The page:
I can’t emphasize enough how important the concept of “acceleration” is to trading; math & physics people know well this concept, but for traders it is one that doesn’t get much attention [which is great, cuz I don’t want it to be “mainstream” and in some assclown’s book the Mrs. sees when we’re in a bookstore and she says, “Oh look honey … his ideas are just like yours!”].
Next time you see gold moving quickly up or down, think of the fuel [i.e. the intensity of the volume buy orders (up) or volume sell orders (down)] that is necessary to drive the market. That “fuel” will eventually [usually sooner rather than later] get used up and that my friends means an end to the up/down acceleration! And who is on the other side of that acceleration 99%+ of the time? That’s right, dealers & bullion banks, who are only too happy to now “bid it up” after a drop or “offer it down” after a rally. And while other popular technical indicators are always “lagging” because they need data to “confirm” a short term top or bottom, the volatility algorithm’s exhaustion lines are there in REAL TIME to get you out [or long] at the exact moment acceleration ends.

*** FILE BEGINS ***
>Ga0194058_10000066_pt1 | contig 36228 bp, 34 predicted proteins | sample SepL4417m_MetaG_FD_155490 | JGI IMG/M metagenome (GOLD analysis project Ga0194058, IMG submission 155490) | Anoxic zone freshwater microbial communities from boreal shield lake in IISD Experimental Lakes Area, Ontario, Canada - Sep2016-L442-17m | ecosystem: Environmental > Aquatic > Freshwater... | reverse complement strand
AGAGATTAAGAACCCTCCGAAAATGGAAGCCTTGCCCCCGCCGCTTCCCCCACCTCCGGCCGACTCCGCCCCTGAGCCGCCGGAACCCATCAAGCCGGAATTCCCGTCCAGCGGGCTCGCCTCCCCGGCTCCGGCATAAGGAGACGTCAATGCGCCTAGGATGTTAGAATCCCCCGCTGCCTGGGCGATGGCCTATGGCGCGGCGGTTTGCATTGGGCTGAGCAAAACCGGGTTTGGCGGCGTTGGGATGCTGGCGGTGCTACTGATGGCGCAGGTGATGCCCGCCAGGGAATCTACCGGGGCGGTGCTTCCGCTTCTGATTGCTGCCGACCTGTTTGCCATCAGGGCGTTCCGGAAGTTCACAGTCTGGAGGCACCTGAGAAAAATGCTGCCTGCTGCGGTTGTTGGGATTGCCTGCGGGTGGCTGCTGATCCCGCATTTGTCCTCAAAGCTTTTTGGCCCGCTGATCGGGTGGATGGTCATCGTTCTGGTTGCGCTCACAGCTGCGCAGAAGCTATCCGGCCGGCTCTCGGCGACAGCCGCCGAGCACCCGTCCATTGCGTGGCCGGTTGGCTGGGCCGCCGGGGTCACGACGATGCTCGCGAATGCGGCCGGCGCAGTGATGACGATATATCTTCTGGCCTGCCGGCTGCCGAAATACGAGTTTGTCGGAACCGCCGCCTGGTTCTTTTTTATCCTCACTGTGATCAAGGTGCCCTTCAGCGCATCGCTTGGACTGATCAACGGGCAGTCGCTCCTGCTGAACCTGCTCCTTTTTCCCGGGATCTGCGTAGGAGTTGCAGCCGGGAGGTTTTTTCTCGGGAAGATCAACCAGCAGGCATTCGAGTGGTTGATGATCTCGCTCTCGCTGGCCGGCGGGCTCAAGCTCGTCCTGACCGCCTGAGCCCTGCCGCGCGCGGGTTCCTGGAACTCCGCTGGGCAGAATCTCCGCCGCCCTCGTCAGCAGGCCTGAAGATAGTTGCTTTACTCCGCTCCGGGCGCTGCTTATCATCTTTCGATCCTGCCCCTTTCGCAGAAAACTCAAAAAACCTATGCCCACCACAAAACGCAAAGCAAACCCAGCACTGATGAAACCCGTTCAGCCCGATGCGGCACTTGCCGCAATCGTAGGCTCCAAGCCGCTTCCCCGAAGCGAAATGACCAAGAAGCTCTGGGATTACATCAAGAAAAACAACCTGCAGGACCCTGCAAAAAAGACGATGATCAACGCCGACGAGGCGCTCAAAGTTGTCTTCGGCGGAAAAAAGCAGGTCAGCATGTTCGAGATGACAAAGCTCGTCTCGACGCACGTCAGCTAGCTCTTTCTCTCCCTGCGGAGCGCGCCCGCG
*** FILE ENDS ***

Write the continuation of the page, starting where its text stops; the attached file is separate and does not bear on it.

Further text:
Search the world over fellow traders; scour the bookstores and financial pages until Jesus comes back; you won’t find any other technical indicator that EVEN COMES CLOSE to the algorithm’s exhaustion lines for predicting short term tops and bottoms with an accuracy & profitability [that I show via charts (hundreds) and prove via Excel spreadsheet] I prove in the tutorial PDF document you will have in your hands in short order. It’s that powerful and should lead every one of you to your own personal “Oh shit!!” moment. YOU WANT PROOF? I GIVE YOU PROOF!
Turning to the gold trade today, I see the chuckleheads traders in Asia bid it up last night about $6; some things never change. So, right out of the gate you should know if you’re a regular reader, that’s a negative for prices in New York [at least early].